We always hear the phrase "if at first you don't succeed, try, try again". But what if you continue to fail at something, time after time? That's where we are with BlackBerry (NASDAQ:BBRY), which recently announced its newest phone, the DTEK50, a lower cost phone thrust into an ever competitive Android market. BlackBerry's latest half-baked effort looks to be the latest in a series of hardware failures for the company.
To start the phone at just $299, compared to BlackBerry's previous more expensive phones, specifications had to be drummed down tremendously. While there is a slot for an external memory card, the phone has just 16GB of internal memory, and 3GB of RAM seems a little light. The phone's camera isn't tremendous, with video efforts being so-so. Fellow Seeking Alpha contributor Mark Hibben also detailed issues with battery life, a key phone feature, as well as a Qualcomm (NASDAQ:QCOM) Snapdragon 617 SOC that's two generations behind current state of the art devices.
The company itself probably realizes that battery life is an issue for the phone, because those ordering currently get a mobile power charger included, a MSRP of $59.99, seen below. I'm sure consumers will love carrying around this extra device with them, and the inclusion of it takes the phone's net price down to about $239. It's going to be very hard for BlackBerry to make money on this device at that price, especially in very limited quantities.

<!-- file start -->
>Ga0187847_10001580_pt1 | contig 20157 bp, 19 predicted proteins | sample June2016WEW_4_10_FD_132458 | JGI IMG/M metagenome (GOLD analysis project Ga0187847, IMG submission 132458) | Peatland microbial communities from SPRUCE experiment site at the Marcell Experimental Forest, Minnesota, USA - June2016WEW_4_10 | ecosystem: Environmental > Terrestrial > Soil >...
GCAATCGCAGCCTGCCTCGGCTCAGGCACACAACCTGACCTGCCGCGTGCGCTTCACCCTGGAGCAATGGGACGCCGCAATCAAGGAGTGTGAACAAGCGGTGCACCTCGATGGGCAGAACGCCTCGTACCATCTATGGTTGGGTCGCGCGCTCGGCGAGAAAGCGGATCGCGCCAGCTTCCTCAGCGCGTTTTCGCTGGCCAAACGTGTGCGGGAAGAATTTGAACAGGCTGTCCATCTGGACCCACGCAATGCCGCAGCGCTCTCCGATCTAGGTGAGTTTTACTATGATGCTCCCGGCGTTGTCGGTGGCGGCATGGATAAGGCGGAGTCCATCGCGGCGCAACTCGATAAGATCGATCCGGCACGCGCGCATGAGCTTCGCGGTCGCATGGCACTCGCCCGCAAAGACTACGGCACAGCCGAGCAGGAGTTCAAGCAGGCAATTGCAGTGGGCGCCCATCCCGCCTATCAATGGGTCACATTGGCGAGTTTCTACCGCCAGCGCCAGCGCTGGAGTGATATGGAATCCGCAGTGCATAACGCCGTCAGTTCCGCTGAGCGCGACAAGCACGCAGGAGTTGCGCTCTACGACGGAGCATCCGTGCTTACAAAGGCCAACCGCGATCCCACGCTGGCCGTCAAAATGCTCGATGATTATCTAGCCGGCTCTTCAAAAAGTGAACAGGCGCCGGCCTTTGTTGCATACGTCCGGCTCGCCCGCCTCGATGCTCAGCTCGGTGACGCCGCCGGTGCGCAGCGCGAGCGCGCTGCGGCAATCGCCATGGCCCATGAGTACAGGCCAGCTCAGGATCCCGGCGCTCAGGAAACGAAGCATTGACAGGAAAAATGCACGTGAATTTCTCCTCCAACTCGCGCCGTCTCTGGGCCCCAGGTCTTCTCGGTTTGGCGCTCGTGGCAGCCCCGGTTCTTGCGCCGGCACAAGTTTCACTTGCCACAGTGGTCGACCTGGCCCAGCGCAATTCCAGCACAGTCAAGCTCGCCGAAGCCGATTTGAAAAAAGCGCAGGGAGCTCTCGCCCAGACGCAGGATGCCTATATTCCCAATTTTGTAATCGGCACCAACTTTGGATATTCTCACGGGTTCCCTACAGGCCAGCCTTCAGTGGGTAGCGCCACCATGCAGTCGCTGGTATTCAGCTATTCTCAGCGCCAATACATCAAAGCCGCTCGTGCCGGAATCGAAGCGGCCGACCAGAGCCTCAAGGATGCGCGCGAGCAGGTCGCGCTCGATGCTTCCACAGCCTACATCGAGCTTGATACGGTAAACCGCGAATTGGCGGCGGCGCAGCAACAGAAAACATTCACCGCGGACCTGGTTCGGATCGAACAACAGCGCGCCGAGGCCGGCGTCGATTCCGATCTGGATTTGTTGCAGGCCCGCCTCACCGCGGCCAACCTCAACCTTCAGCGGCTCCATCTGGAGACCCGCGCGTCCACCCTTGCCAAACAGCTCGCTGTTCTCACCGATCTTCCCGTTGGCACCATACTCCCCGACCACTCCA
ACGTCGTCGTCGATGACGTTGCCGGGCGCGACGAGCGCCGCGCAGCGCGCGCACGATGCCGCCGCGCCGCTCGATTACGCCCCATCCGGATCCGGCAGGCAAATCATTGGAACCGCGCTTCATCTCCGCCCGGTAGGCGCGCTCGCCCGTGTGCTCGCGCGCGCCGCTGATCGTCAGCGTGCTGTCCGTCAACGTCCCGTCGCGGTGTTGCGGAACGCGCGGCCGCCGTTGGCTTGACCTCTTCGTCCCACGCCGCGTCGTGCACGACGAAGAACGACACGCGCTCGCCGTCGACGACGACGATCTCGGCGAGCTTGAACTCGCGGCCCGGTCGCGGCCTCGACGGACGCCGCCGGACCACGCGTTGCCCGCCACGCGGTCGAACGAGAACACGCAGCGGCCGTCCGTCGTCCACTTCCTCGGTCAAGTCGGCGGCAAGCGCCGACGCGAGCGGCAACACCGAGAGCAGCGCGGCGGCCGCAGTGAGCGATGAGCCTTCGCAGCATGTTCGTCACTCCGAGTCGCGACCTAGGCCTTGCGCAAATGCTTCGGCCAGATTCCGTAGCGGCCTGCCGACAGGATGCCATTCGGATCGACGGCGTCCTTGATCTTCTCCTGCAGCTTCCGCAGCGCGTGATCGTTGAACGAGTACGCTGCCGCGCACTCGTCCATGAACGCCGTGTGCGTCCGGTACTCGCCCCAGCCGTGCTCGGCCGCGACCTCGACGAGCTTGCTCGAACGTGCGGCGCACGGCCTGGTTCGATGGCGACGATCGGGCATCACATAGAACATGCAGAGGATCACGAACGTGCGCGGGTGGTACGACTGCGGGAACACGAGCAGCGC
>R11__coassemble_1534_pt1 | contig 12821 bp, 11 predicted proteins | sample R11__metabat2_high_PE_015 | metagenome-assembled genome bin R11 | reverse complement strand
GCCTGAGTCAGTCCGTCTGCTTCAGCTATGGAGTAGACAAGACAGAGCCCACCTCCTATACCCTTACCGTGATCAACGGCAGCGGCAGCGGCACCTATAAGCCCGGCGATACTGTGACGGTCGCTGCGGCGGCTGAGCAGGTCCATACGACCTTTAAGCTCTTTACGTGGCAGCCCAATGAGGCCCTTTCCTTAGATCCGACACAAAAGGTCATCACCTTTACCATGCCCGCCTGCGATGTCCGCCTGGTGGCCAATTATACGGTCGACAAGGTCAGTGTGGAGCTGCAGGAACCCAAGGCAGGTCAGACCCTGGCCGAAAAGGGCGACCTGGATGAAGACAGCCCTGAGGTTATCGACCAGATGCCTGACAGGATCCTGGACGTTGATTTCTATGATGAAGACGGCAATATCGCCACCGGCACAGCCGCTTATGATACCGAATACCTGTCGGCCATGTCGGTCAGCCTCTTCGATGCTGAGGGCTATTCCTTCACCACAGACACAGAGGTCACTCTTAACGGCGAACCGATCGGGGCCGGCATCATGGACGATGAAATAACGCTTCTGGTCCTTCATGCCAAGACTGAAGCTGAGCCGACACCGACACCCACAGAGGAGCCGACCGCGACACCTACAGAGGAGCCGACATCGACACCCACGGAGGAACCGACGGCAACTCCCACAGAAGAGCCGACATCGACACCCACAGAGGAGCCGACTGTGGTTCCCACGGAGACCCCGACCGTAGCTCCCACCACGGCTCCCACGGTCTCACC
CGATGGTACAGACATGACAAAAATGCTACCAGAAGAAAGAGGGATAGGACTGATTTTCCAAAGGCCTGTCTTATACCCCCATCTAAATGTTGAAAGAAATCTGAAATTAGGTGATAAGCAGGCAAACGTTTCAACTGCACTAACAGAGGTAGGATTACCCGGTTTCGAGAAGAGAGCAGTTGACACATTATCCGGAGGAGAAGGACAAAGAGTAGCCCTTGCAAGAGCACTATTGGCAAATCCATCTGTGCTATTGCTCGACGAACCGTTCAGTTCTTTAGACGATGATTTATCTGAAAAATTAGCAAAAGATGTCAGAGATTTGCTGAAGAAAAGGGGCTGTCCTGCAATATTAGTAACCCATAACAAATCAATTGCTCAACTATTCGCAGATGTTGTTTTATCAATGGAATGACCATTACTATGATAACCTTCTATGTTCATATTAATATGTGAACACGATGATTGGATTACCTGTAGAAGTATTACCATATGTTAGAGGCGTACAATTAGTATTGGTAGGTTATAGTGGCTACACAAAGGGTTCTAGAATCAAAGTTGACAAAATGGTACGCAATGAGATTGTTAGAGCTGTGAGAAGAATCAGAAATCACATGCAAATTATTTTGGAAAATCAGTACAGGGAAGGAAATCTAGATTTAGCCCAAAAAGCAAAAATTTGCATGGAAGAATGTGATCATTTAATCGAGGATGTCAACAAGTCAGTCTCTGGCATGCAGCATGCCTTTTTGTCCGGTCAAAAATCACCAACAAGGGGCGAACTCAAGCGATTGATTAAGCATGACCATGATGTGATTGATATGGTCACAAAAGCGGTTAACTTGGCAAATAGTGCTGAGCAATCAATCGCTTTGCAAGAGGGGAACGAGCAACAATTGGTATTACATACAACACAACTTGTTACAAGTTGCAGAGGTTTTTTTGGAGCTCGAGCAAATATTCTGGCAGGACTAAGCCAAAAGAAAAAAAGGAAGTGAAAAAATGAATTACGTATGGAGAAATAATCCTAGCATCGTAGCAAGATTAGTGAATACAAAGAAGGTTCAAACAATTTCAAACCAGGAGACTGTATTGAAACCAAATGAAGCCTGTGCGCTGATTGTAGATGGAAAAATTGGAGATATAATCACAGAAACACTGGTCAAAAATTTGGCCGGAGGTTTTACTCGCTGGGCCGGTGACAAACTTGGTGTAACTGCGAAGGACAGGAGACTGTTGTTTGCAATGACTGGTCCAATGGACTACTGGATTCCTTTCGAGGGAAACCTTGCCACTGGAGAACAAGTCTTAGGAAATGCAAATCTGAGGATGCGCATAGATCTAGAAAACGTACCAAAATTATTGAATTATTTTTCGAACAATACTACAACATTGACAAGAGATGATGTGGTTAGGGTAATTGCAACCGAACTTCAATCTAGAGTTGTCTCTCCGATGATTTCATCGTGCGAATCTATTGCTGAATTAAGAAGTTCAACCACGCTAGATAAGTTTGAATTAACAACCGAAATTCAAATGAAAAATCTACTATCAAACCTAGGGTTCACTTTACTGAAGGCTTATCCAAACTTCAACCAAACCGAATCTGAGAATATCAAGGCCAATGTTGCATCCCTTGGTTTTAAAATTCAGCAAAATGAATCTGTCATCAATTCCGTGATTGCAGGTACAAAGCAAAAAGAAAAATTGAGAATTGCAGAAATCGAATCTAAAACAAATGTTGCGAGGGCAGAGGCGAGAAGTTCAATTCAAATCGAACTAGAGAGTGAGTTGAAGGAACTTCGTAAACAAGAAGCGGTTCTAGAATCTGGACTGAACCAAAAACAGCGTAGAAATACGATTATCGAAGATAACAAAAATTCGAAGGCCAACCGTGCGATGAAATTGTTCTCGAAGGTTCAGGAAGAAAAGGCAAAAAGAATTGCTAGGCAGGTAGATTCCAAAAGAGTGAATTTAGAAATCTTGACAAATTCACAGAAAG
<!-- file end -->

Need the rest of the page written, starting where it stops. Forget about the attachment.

(Source: Shop BlackBerry order page)
You may also notice something on that above image that investors might find troubling. The unlocked phone in the US is not available on either Verizon's (NYSE:VZ), Sprint's (NYSE:S), or US Cellular's networks, as I was told by a chat specialist on BlackBerry's site. It is compatible on AT&T's (NYSE:T) and T-Mobile's (NASDAQ:TMUS). One of the main problems with the company's previous launch of the Priv was a drawn out rollout to carriers, which made the phone antiquated by the time some networks got the device.
With not all networks available, one must wonder how many of these devices BlackBerry actually plans on selling. In the company's most recent earnings release, management detailed that purchase orders with contract manufacturers were $150 million, down $12 million sequentially and down from $238 million a year earlier. If you are planning on launching a new phone, you might expect purchase orders to be rising unless you aren't planning on selling many phones. Analyst estimates haven't really moved since the launch, showing that the street has little confidence in this phone being able to move the needle for BlackBerry.
Investors have recently sent BlackBerry shares higher as perhaps there is some optimism with the new phone launch, but I see this as just another half baked effort by the company. The DTEK50 doesn't have tremendous specs in a crowded Android field, and limited availability will likely sap demand. With questions over battery life and the company giving away a charger that represents about 20% of the phone's price, I find it hard to believe that BlackBerry can get this phone to be very profitable. With the hardware business flatlining in recent years, hopefully John Chen will stick to his promise and exit the segment soon if profitability doesn't happen.
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